Principals call for seat belts in school buses
By DAWN COHEN
TWO BALLINA school principals are supporting further investigation into the use of seat belts on school buses, following accidents involving their students.
Ros Mayberry, principal of Ballina High School, has called for mandatory usage of the seat belts if the students have to travel on the Pacific Highway, particularly where there are 100 km/h speed limits.
Southern Cross School K-12 principal John Baker added that standing on buses also would lead to the chances of greater injury in an accident.
At present seat belts are compulsory in light vehicles and long-distance coaches with highback chairs commonly used as tourist vehicles. They are not compulsory on buses.
"It's a great concern that there is a potential for increased risk vulnerability as a result of standing and being unrestrained," Mr Baker said yesterday.
"We cannot solve this issue as individul schools, but the relevant authorities need to consider options."
Their call for action follows two major accidents involving their students.
Last Thursday morning a Blanch's Bus Service vehicle carrying 39 Southern Cross K-12 students collided with a sedan at a Coast Road junction, seriously injuring two occupants in the car.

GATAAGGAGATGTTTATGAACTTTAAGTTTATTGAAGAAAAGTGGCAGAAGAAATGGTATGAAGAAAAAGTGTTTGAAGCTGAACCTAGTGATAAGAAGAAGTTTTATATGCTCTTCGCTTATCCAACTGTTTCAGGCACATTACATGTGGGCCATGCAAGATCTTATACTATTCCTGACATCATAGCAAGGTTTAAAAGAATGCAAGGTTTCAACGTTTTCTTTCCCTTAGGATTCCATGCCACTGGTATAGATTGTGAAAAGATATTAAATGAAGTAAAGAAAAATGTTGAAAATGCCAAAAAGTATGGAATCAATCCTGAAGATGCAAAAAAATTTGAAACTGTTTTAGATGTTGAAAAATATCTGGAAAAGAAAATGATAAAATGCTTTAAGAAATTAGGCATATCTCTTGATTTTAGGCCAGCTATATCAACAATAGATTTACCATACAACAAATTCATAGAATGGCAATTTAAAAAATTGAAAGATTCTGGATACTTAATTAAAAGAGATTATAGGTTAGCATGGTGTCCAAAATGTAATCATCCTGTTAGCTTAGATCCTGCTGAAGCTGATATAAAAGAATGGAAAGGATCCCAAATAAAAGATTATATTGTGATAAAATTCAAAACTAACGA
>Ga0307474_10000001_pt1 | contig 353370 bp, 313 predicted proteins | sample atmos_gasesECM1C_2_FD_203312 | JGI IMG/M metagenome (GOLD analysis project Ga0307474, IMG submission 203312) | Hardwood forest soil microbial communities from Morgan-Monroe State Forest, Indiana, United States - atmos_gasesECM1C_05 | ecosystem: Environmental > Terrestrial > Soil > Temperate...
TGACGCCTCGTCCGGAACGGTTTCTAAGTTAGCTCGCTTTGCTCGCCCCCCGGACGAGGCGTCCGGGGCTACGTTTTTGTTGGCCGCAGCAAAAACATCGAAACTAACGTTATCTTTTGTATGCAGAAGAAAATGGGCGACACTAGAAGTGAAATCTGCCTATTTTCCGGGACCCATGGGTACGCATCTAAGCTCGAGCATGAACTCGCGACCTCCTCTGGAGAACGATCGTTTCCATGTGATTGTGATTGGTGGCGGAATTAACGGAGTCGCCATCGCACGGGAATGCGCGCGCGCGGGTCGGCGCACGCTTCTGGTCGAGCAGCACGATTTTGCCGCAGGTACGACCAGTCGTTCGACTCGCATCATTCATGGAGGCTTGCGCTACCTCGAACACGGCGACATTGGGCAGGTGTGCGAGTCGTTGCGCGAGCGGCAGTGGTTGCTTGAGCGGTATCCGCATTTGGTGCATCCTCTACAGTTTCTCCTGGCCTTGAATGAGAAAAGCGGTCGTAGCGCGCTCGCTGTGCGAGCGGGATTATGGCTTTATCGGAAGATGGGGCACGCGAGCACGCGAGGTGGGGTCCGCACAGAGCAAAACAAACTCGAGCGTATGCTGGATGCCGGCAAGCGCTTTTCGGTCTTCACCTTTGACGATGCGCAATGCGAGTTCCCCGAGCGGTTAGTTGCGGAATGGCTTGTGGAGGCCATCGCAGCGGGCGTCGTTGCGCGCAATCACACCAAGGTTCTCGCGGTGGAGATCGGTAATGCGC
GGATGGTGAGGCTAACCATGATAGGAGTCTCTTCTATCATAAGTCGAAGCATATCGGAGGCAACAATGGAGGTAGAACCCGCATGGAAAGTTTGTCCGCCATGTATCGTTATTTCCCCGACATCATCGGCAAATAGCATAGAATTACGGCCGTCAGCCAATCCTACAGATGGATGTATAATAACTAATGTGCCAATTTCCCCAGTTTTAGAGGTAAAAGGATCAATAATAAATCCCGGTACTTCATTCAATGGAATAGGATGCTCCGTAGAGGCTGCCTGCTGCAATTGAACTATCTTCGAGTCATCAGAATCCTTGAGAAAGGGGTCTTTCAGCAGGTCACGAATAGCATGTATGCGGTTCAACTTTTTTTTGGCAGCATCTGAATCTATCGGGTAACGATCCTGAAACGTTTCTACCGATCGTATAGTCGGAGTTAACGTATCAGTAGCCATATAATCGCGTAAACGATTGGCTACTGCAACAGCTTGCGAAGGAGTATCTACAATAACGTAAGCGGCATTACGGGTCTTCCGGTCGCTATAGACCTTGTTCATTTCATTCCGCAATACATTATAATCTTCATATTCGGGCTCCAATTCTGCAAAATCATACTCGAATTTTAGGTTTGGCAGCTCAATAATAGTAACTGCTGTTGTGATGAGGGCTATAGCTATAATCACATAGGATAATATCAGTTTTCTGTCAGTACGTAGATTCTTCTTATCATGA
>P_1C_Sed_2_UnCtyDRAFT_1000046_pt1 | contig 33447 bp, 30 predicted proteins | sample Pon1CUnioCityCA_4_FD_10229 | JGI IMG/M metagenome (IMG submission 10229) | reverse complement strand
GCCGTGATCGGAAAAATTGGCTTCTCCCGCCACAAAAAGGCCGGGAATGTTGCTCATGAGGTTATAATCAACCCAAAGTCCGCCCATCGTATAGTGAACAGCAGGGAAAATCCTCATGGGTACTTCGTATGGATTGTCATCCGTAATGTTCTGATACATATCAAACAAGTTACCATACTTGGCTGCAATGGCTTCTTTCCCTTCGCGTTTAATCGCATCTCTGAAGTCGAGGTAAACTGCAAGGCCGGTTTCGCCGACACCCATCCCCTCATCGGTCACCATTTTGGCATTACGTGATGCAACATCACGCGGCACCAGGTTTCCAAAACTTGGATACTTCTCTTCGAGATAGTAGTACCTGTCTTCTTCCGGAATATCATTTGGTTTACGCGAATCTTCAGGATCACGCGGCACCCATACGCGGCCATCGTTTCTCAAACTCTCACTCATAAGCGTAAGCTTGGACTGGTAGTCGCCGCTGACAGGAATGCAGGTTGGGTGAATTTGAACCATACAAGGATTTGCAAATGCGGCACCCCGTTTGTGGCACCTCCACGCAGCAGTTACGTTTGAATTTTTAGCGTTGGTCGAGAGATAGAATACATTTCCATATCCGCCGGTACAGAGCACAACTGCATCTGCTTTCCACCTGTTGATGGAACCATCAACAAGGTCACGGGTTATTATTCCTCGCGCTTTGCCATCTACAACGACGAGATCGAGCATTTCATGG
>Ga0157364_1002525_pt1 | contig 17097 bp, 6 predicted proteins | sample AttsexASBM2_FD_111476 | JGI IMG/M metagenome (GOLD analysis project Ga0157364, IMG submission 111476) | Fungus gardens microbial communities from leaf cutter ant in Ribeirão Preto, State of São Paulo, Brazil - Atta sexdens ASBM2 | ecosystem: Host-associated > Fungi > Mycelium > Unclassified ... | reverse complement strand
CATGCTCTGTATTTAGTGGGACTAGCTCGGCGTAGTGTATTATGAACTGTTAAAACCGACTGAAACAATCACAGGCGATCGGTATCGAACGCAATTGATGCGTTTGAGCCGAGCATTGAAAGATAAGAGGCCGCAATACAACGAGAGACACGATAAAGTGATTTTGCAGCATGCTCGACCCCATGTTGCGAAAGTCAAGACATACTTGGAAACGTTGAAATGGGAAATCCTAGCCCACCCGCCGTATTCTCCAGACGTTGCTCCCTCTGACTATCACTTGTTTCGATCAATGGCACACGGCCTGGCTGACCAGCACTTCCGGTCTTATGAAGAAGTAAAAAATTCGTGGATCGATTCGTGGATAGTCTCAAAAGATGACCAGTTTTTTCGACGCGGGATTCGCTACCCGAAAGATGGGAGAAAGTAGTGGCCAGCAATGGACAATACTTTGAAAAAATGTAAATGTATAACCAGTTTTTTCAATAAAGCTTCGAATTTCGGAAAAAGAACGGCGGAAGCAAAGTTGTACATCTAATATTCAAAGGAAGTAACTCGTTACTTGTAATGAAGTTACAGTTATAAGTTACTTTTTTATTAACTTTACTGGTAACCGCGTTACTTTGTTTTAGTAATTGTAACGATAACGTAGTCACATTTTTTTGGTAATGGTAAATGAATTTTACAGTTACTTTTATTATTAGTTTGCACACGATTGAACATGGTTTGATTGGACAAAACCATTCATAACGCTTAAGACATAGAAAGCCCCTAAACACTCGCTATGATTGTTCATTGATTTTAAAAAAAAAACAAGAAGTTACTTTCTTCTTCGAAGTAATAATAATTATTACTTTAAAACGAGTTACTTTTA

Eleven students were taken to hospital with minor injuries.
The crash came a month after a bus transporting a Ballina High School AFL team collided with a Tarago near Coffs Harbour, killing four people in the van.
"If students can't stand on buses it means more buses are needed, and in these days of economic rationalism that is going to be a problem." Mr Baker said.
Darryl Mellish, executive director of the NSW Bus and Coach Association, believes mandatory seat belts on school buses would be an emotional expenditure.
"Seat belts on school buses would not be as cost-effective in preventing student deaths as educating youth on safety in walking around buses," he said.
"The bus industry is voluntarily responding to schools' preference for seat belts, but that preference is more emotional than scientific."